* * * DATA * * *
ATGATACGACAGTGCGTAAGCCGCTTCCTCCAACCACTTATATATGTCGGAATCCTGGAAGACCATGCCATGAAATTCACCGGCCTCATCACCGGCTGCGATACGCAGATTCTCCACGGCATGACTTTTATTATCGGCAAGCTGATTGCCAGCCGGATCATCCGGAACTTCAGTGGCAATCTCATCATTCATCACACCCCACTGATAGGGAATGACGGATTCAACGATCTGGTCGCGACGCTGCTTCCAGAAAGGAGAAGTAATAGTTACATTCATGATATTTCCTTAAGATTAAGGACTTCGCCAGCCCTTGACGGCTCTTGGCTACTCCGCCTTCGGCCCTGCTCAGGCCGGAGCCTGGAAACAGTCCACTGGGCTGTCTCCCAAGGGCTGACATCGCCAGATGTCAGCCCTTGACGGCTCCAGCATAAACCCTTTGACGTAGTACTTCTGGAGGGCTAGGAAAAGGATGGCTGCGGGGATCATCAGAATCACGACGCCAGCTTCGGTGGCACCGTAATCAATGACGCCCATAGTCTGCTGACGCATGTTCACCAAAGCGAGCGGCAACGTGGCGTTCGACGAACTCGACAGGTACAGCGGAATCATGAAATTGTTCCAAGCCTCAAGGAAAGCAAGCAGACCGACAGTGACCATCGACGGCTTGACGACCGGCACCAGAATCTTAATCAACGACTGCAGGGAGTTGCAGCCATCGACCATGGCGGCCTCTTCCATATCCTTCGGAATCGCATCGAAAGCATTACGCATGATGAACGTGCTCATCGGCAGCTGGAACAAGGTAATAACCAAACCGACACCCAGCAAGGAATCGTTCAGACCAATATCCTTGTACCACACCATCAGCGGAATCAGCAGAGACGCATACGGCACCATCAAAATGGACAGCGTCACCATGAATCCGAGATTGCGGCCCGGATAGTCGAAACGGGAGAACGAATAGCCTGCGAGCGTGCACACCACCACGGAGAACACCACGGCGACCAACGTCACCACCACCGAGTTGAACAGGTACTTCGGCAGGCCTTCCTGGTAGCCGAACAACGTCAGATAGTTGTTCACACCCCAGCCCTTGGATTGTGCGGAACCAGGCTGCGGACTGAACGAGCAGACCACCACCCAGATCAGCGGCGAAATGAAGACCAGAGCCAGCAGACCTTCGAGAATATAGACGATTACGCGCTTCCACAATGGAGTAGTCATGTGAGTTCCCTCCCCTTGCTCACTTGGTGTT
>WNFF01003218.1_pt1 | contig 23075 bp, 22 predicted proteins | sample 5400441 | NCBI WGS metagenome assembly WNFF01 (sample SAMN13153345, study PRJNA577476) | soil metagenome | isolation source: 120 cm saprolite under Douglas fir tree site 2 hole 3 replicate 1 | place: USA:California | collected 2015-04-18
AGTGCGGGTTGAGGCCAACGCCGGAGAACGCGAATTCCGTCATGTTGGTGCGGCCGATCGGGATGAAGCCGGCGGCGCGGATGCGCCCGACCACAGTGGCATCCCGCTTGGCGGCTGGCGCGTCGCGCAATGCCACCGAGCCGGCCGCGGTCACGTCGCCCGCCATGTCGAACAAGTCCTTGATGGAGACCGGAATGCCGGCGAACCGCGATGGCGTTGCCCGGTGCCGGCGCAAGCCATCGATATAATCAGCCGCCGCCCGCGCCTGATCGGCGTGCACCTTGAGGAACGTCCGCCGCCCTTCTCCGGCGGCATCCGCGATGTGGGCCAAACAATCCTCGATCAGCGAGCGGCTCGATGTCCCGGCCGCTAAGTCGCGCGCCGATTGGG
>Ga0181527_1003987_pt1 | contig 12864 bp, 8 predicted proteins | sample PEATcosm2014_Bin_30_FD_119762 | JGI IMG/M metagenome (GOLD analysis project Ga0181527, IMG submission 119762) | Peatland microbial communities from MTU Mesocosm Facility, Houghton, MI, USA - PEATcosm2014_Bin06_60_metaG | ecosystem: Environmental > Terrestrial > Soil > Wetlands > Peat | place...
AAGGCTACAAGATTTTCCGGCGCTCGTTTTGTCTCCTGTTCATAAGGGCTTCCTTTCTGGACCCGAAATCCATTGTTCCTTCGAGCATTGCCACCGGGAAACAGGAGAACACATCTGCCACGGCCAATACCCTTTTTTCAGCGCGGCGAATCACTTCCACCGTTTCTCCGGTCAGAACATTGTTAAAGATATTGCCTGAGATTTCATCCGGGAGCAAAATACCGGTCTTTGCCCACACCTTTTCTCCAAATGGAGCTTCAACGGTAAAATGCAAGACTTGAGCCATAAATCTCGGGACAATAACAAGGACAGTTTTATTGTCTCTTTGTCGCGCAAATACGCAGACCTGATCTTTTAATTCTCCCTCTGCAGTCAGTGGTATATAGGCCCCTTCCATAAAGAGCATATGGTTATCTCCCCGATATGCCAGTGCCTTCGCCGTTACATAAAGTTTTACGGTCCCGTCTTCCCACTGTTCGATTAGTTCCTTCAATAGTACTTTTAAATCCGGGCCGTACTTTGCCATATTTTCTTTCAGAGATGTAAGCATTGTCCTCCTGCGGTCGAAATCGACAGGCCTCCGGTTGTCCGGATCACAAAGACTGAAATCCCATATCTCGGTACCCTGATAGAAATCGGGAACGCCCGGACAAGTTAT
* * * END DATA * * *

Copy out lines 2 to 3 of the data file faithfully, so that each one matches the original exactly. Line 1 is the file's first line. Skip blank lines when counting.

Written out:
>WNFF01003218.1_pt1 | contig 23075 bp, 22 predicted proteins | sample 5400441 | NCBI WGS metagenome assembly WNFF01 (sample SAMN13153345, study PRJNA577476) | soil metagenome | isolation source: 120 cm saprolite under Douglas fir tree site 2 hole 3 replicate 1 | place: USA:California | collected 2015-04-18
AGTGCGGGTTGAGGCCAACGCCGGAGAACGCGAATTCCGTCATGTTGGTGCGGCCGATCGGGATGAAGCCGGCGGCGCGGATGCGCCCGACCACAGTGGCATCCCGCTTGGCGGCTGGCGCGTCGCGCAATGCCACCGAGCCGGCCGCGGTCACGTCGCCCGCCATGTCGAACAAGTCCTTGATGGAGACCGGAATGCCGGCGAACCGCGATGGCGTTGCCCGGTGCCGGCGCAAGCCATCGATATAATCAGCCGCCGCCCGCGCCTGATCGGCGTGCACCTTGAGGAACGTCCGCCGCCCTTCTCCGGCGGCATCCGCGATGTGGGCCAAACAATCCTCGATCAGCGAGCGGCTCGATGTCCCGGCCGCTAAGTCGCGCGCCGATTGGG